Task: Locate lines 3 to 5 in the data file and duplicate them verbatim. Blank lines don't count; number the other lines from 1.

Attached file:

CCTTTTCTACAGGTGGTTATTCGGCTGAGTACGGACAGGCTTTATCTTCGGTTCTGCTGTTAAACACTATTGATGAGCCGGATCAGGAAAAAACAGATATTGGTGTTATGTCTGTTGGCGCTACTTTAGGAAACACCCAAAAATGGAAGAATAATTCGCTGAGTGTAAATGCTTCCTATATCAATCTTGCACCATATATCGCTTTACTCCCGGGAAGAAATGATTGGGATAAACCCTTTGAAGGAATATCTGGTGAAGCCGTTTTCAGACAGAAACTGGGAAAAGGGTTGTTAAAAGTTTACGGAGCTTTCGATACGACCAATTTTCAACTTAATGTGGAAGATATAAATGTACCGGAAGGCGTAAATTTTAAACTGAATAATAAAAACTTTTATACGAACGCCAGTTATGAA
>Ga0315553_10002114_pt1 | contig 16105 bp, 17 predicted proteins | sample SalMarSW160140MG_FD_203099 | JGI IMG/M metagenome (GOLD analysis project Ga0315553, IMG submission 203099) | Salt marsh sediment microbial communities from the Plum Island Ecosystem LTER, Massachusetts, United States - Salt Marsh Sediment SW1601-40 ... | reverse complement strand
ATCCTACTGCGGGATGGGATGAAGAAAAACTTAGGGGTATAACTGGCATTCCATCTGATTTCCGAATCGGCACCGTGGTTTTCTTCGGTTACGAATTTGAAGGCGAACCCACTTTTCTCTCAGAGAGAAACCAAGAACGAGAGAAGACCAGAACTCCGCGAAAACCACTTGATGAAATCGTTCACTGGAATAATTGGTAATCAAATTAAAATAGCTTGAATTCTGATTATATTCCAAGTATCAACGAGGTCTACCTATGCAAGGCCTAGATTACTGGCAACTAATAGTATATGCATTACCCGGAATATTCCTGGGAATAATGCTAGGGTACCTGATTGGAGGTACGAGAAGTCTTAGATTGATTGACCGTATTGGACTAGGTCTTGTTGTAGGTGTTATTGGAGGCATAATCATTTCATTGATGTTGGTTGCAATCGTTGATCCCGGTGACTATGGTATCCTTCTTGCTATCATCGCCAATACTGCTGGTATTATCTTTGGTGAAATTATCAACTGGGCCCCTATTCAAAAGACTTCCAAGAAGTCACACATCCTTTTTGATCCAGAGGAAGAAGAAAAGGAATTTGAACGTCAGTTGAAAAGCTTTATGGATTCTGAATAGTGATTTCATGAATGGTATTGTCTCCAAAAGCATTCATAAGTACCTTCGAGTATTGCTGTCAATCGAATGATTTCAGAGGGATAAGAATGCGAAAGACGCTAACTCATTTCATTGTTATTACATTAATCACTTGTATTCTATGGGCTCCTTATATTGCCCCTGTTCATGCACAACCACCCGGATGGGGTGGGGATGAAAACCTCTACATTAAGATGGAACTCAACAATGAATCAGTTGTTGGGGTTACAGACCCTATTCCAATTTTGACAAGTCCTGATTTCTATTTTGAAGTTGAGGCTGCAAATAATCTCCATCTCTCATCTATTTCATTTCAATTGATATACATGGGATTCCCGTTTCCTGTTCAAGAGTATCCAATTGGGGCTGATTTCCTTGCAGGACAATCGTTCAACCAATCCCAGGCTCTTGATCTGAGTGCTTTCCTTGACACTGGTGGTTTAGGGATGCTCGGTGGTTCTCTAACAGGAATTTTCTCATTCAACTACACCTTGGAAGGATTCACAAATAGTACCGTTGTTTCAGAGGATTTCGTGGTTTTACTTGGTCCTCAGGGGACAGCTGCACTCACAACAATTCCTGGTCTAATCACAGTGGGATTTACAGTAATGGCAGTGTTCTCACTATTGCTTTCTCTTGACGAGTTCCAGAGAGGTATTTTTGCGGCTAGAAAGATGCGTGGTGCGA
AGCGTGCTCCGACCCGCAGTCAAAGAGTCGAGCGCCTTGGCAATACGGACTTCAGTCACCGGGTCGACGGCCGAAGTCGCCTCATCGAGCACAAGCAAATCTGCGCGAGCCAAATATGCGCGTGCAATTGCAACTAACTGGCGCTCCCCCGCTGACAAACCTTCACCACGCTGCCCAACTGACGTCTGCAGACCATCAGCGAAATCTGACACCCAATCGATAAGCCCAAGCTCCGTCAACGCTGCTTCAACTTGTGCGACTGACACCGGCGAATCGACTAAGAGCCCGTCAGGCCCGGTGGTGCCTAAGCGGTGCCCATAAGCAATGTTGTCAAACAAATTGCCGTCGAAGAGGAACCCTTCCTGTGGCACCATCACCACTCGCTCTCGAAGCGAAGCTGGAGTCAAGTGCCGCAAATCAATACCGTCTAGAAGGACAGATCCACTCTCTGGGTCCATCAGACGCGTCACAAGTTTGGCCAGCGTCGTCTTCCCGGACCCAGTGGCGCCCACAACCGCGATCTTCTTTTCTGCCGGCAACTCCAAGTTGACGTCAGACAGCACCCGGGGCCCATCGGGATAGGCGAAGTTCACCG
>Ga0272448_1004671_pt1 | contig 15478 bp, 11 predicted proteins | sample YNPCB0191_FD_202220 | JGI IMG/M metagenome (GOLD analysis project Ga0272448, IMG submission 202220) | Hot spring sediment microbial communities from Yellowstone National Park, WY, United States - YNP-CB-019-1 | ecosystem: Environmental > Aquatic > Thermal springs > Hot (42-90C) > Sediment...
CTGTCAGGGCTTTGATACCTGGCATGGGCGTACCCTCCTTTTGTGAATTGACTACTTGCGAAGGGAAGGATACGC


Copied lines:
ATCCTACTGCGGGATGGGATGAAGAAAAACTTAGGGGTATAACTGGCATTCCATCTGATTTCCGAATCGGCACCGTGGTTTTCTTCGGTTACGAATTTGAAGGCGAACCCACTTTTCTCTCAGAGAGAAACCAAGAACGAGAGAAGACCAGAACTCCGCGAAAACCACTTGATGAAATCGTTCACTGGAATAATTGGTAATCAAATTAAAATAGCTTGAATTCTGATTATATTCCAAGTATCAACGAGGTCTACCTATGCAAGGCCTAGATTACTGGCAACTAATAGTATATGCATTACCCGGAATATTCCTGGGAATAATGCTAGGGTACCTGATTGGAGGTACGAGAAGTCTTAGATTGATTGACCGTATTGGACTAGGTCTTGTTGTAGGTGTTATTGGAGGCATAATCATTTCATTGATGTTGGTTGCAATCGTTGATCCCGGTGACTATGGTATCCTTCTTGCTATCATCGCCAATACTGCTGGTATTATCTTTGGTGAAATTATCAACTGGGCCCCTATTCAAAAGACTTCCAAGAAGTCACACATCCTTTTTGATCCAGAGGAAGAAGAAAAGGAATTTGAACGTCAGTTGAAAAGCTTTATGGATTCTGAATAGTGATTTCATGAATGGTATTGTCTCCAAAAGCATTCATAAGTACCTTCGAGTATTGCTGTCAATCGAATGATTTCAGAGGGATAAGAATGCGAAAGACGCTAACTCATTTCATTGTTATTACATTAATCACTTGTATTCTATGGGCTCCTTATATTGCCCCTGTTCATGCACAACCACCCGGATGGGGTGGGGATGAAAACCTCTACATTAAGATGGAACTCAACAATGAATCAGTTGTTGGGGTTACAGACCCTATTCCAATTTTGACAAGTCCTGATTTCTATTTTGAAGTTGAGGCTGCAAATAATCTCCATCTCTCATCTATTTCATTTCAATTGATATACATGGGATTCCCGTTTCCTGTTCAAGAGTATCCAATTGGGGCTGATTTCCTTGCAGGACAATCGTTCAACCAATCCCAGGCTCTTGATCTGAGTGCTTTCCTTGACACTGGTGGTTTAGGGATGCTCGGTGGTTCTCTAACAGGAATTTTCTCATTCAACTACACCTTGGAAGGATTCACAAATAGTACCGTTGTTTCAGAGGATTTCGTGGTTTTACTTGGTCCTCAGGGGACAGCTGCACTCACAACAATTCCTGGTCTAATCACAGTGGGATTTACAGTAATGGCAGTGTTCTCACTATTGCTTTCTCTTGACGAGTTCCAGAGAGGTATTTTTGCGGCTAGAAAGATGCGTGGTGCGA
AGCGTGCTCCGACCCGCAGTCAAAGAGTCGAGCGCCTTGGCAATACGGACTTCAGTCACCGGGTCGACGGCCGAAGTCGCCTCATCGAGCACAAGCAAATCTGCGCGAGCCAAATATGCGCGTGCAATTGCAACTAACTGGCGCTCCCCCGCTGACAAACCTTCACCACGCTGCCCAACTGACGTCTGCAGACCATCAGCGAAATCTGACACCCAATCGATAAGCCCAAGCTCCGTCAACGCTGCTTCAACTTGTGCGACTGACACCGGCGAATCGACTAAGAGCCCGTCAGGCCCGGTGGTGCCTAAGCGGTGCCCATAAGCAATGTTGTCAAACAAATTGCCGTCGAAGAGGAACCCTTCCTGTGGCACCATCACCACTCGCTCTCGAAGCGAAGCTGGAGTCAAGTGCCGCAAATCAATACCGTCTAGAAGGACAGATCCACTCTCTGGGTCCATCAGACGCGTCACAAGTTTGGCCAGCGTCGTCTTCCCGGACCCAGTGGCGCCCACAACCGCGATCTTCTTTTCTGCCGGCAACTCCAAGTTGACGTCAGACAGCACCCGGGGCCCATCGGGATAGGCGAAGTTCACCG
>Ga0272448_1004671_pt1 | contig 15478 bp, 11 predicted proteins | sample YNPCB0191_FD_202220 | JGI IMG/M metagenome (GOLD analysis project Ga0272448, IMG submission 202220) | Hot spring sediment microbial communities from Yellowstone National Park, WY, United States - YNP-CB-019-1 | ecosystem: Environmental > Aquatic > Thermal springs > Hot (42-90C) > Sediment...